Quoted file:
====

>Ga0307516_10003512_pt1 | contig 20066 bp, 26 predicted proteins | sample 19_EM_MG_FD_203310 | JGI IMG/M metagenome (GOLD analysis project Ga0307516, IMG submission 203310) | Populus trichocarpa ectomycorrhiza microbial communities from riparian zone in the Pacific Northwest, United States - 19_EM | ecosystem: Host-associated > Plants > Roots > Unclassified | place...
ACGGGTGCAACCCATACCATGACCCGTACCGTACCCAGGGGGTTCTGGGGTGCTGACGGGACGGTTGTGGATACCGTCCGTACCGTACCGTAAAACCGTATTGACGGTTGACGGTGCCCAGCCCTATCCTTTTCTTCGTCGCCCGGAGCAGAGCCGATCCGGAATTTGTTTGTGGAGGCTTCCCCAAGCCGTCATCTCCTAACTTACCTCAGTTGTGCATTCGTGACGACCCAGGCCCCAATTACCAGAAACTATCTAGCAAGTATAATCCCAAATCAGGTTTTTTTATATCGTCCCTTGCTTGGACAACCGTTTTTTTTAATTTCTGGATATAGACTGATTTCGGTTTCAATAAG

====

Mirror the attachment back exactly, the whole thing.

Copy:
>Ga0307516_10003512_pt1 | contig 20066 bp, 26 predicted proteins | sample 19_EM_MG_FD_203310 | JGI IMG/M metagenome (GOLD analysis project Ga0307516, IMG submission 203310) | Populus trichocarpa ectomycorrhiza microbial communities from riparian zone in the Pacific Northwest, United States - 19_EM | ecosystem: Host-associated > Plants > Roots > Unclassified | place...
ACGGGTGCAACCCATACCATGACCCGTACCGTACCCAGGGGGTTCTGGGGTGCTGACGGGACGGTTGTGGATACCGTCCGTACCGTACCGTAAAACCGTATTGACGGTTGACGGTGCCCAGCCCTATCCTTTTCTTCGTCGCCCGGAGCAGAGCCGATCCGGAATTTGTTTGTGGAGGCTTCCCCAAGCCGTCATCTCCTAACTTACCTCAGTTGTGCATTCGTGACGACCCAGGCCCCAATTACCAGAAACTATCTAGCAAGTATAATCCCAAATCAGGTTTTTTTATATCGTCCCTTGCTTGGACAACCGTTTTTTTTAATTTCTGGATATAGACTGATTTCGGTTTCAATAAG